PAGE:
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Week 3, or 16 days later to be precise, here is the growth. Can you see you a change in our rainbow worm farm experiments? I confess I can't; at the far end, in front of the bee-hives, the corn plants in the two left rows seem to be ahead of that on the right, but in the foreground, the controls seem to be doing better.
Keep watching, and at the end of the day it is whether the cobs are larger and tastier? We may do some blinded-experiments at dinner with our friends.
It's now week 5 in our rainbow worm wee experiments with corn. We have had plenty of rain and heat, and the plants are bolting up. In the distance the two-rows on the left seem to be marginally taller, but not those in the foreground.
From the side where the other photos were taken, there's really little to be seen as the corn is so tall, but at week-7, it is clear that the two rows on the right that get the worm wee are surging ahead.
However I'm more interested in the size of the cobs, and that is a good few weeks off.
And now it is week-14, and time to check the results of our rainbow worm farm experiments.
I tried to be objective, and I think these two cobs are representative of the those from plants grown with added worm wee, and those not. I should have weighed them, but they were in the pot before I thought of it.
At an estimate, the cobs from plants grown in worm wee are about 25% larger; I could not detect a difference in taste.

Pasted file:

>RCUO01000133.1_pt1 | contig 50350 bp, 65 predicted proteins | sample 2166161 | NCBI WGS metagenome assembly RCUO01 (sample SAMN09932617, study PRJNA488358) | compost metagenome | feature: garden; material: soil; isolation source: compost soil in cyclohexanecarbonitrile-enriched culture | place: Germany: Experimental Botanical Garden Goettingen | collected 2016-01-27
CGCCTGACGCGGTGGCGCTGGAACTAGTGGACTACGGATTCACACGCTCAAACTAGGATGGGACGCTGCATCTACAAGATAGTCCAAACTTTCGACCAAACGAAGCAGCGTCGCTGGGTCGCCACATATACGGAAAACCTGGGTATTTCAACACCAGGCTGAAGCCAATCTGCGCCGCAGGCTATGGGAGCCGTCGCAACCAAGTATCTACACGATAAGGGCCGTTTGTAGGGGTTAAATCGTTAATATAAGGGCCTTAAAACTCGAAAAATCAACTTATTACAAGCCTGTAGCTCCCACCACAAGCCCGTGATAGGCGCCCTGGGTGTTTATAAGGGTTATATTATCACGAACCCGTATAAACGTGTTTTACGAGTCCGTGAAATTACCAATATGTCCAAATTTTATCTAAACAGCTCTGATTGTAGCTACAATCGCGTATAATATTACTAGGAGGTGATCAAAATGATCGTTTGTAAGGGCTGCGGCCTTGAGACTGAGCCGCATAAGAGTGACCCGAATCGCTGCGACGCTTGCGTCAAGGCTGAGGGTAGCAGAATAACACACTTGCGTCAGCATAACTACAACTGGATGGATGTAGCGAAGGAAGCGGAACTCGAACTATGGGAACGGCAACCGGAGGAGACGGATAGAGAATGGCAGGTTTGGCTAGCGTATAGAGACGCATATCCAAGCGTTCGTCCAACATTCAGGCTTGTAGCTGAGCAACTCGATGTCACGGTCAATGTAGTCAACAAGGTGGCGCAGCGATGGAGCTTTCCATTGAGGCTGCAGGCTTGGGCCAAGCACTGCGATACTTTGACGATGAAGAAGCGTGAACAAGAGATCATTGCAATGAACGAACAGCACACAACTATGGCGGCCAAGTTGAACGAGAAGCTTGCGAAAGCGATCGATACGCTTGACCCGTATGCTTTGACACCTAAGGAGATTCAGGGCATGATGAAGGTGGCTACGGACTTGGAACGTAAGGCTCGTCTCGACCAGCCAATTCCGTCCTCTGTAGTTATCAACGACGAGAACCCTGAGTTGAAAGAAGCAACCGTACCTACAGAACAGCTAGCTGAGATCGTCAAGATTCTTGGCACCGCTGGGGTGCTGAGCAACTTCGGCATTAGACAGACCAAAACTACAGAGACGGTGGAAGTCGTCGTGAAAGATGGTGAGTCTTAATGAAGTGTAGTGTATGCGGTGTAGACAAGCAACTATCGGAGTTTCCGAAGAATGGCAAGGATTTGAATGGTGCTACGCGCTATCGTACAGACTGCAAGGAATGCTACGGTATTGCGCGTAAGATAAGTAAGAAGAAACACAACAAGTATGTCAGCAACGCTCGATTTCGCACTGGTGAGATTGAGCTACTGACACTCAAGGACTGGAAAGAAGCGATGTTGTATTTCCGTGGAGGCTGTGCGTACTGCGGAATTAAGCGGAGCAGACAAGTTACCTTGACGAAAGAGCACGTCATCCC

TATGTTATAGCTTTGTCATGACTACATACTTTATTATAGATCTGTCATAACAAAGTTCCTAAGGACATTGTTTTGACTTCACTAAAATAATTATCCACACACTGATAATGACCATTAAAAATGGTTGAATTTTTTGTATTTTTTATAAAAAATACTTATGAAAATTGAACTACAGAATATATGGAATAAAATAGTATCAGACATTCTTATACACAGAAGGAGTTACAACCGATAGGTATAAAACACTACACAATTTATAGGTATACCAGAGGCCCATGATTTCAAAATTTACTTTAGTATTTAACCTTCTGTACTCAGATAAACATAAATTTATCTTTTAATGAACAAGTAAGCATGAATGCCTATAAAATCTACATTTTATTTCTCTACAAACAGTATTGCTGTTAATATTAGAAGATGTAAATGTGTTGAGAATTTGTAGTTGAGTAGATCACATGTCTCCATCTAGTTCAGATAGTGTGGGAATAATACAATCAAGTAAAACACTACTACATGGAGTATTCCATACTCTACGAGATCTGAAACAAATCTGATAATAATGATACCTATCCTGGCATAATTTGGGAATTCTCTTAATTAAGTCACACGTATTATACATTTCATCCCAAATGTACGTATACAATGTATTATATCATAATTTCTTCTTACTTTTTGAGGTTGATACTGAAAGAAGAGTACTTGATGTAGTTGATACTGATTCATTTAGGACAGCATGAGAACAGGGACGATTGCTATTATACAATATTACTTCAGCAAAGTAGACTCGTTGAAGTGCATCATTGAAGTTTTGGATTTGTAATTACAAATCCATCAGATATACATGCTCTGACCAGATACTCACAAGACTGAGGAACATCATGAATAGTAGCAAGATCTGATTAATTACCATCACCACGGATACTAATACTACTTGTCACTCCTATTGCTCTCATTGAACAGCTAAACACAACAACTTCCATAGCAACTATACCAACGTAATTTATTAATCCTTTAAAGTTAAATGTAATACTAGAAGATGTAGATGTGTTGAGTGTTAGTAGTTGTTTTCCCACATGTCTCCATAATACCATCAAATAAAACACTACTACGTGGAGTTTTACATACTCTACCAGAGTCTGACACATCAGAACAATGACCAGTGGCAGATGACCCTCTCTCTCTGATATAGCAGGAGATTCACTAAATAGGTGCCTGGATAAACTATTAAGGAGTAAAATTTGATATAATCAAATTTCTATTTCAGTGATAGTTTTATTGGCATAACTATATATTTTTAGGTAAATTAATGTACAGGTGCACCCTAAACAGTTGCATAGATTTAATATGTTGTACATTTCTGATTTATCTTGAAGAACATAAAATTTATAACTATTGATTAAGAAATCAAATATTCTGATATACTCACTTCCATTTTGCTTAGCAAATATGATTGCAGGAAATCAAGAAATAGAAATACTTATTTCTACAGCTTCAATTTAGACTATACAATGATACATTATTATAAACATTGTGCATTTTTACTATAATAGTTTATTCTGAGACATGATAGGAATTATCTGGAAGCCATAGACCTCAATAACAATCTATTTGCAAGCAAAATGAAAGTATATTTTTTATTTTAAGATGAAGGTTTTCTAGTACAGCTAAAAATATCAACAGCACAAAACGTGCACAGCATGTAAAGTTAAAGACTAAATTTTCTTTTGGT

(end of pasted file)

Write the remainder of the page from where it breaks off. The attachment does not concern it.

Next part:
Both cobs were a little old; those enjoyed a couple weeks earlier were more juicy and sweet.
This can hardly be described as a rigorous experiment, but I'm convinced; the worm wee does seem to make a remarkable difference.
How to grow corn is of course very basic for even the beginner. You purchase a packet of seeds, prepare a piece of ground and plant them about a foot apart, one-inch deep. Over and above that of course we're going to be doing these rainbow worm farm experiments.
You might thin them if you are feeling strong. I do not; the production per plant might be greater then, but the overall weight of maize rather less.
This is going to be an ongoing-page; I will only add new photographs when there is something worth seeing. Come and visit our rainbow worm farm experiments every couple weeks if you are interested.
There is plenty of room for rainbow worm farm experiments, but in short do not starve them. You cannot feed them too much; they may not eat it all, but it will not hurt them like an insufficiency.
I have six-containers of about half a cubic metre. Each is fed about every six-weeks with a very large amount of food; twenty to forty litres of rotting fruit and vegetables.
Recently I went on holiday which meant that some were not fed for nearly two months; they thrived, perhaps even better than with a six-weekly feed.
Just as important is to make sure they remain damp, but not sopping-wet.
Dip a fork into your worm-farm at least every couple of weeks; you will soon see if they are thriving.
Do remember that water is the greatest enemy of the worm farm; keep the rain out.
Don the Worm Wizzard tells me that without a doubt, the vermi-leachate makes a great insecticide, inhibiting for example aphids and red spider mites; use a 10:1 dilution.
Bernard Preston is a semi-retired DC whose other passion is for a sustainable planet; a place where our grandchildren will be able to thrive and enjoy a full life as we have. We call it building a Cyan Zone, a composite of green for Mother Earth and blue for longevity as done in places like Loma-Linda and Ikaria.
Or will they be cursing us for so polluting and destroying their world that they have no future? A silent spring certainly is in the offing. These rainbow worm farm experiments are part of our tiny contribution. It's also been a lot of fun.
What's your contribution?